The following story appeared in Newsday on May 24, 2000.



A Place Where Votes Really Do Count


by Erik Holm
Staff Writer

If you're one of the 175 or so registered voters in the tiny Fire Island Village of Saltaire, here's a primer on running for political office there: Get the 6 signatures you need to qualify for the ballot -- 8 to be safe.

Create your own personal political party, complete with logo.

And for Pete's sake, know your issues: the deer, the cars and the Great Barbecue Ban are big ones. Again.
But if you're one of the 175 registered voters, you probably already know where to turn for that sort of advice. If your wife or neighbor isn't a village trustee, your uncle or your best friend is probably a candidate.

It's that small a place.

"We run an informal sort of democracy here," said Frank Markus, who's up for the unpaid job of village trustee in the election to be held on Friday.

"It's a lot like the ancient Greek democracy, where everything was decided at the Forum." In Saltaire, elections aren't won or lost in the carved stone amphitheater of the Forum. Instead, it's the annual village hall candidates forum, where nearly half the residents who will end up casting ballots in the election show up to ask questions of the candidates, their neighbors.

Unlike dozens of other incorporated villages across Long Island, where the race for seats on the village board are often a choice between the one name on the ballot, or no one, the elections in Saltaire are usually contested races.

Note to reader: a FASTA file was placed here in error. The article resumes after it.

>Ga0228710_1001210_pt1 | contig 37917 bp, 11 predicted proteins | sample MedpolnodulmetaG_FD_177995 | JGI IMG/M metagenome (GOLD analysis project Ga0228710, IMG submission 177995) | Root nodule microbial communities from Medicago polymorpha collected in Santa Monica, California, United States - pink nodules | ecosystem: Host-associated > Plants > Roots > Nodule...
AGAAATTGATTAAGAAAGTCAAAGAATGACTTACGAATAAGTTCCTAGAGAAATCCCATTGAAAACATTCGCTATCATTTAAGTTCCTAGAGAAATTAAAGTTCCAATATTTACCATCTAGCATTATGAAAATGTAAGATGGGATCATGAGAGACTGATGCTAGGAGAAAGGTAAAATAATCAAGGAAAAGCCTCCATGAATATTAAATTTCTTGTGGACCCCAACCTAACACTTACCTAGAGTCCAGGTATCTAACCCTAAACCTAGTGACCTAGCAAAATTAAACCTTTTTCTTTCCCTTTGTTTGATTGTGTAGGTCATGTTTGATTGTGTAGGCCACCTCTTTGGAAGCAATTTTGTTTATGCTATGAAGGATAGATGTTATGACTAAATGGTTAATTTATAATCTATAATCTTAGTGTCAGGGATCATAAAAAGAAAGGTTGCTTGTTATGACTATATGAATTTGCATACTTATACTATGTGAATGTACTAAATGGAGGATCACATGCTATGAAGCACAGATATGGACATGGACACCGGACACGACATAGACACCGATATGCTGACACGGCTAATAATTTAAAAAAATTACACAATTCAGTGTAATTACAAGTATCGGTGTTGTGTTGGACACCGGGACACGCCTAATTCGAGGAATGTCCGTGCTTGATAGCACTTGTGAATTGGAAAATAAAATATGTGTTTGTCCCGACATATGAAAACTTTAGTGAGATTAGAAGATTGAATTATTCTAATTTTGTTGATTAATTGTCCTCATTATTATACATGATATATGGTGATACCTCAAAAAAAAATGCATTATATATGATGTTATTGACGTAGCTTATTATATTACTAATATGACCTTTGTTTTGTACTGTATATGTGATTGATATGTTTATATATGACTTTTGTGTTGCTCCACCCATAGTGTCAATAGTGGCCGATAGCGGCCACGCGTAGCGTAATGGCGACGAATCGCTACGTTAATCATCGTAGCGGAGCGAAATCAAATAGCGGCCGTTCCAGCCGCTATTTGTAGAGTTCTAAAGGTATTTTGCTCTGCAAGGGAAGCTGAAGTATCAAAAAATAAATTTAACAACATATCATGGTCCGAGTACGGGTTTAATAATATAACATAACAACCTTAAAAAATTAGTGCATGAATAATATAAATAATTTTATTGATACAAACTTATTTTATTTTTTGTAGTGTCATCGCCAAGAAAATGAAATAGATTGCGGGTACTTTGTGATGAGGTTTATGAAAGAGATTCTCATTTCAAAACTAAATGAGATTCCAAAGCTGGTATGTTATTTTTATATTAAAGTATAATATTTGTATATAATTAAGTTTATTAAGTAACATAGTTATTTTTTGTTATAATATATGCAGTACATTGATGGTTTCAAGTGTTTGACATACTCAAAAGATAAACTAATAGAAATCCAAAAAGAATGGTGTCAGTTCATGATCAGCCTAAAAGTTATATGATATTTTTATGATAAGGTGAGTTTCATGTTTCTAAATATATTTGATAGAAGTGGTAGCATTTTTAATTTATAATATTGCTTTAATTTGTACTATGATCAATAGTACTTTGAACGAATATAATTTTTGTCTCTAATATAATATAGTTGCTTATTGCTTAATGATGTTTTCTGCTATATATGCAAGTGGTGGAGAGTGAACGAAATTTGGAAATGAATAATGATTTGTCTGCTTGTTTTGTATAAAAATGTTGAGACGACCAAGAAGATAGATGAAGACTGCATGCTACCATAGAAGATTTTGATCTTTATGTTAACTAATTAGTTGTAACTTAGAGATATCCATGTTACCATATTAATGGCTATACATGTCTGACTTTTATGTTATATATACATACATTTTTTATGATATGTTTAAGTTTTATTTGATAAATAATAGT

Last year, there were six people running for three spots. This year, four candidates are running for two trusteeships. The mayor, Martin Berger, is running unopposed in Friday's election.

Though it's a tiny village, the election rules that apply for every municipality in New York still govern the way elections are run. That means potential candidates have to gather signatures equal to 5 percent of the voters in the previous election to qualify for the ballot.

And each candidate is required to run on a party line.

"I don't even remember what my party is called," said Liv Hempel, one of the incumbents up for re-election. "That's how little it matters." What does matter, said the fourth candidate, incumbent trustee Anna Hannon Gill, are the issues.

When it comes time to vote, the village's 40 or so year-round residents will be outnumbered by the summer crowd, many of whom are registered to vote there despite maintaining another home elsewhere. In fact, each of the four trustee candidates has a residence in Manhattan. If Friday's election follows the pattern of recent contests, more than 100 people will vote-roughly 60 percent of registered voters.

"Our vote counts here far more than it does anywhere else," said Gill of the willingness of people to vote in the local contest. "And I have so much more invested in Saltaire."


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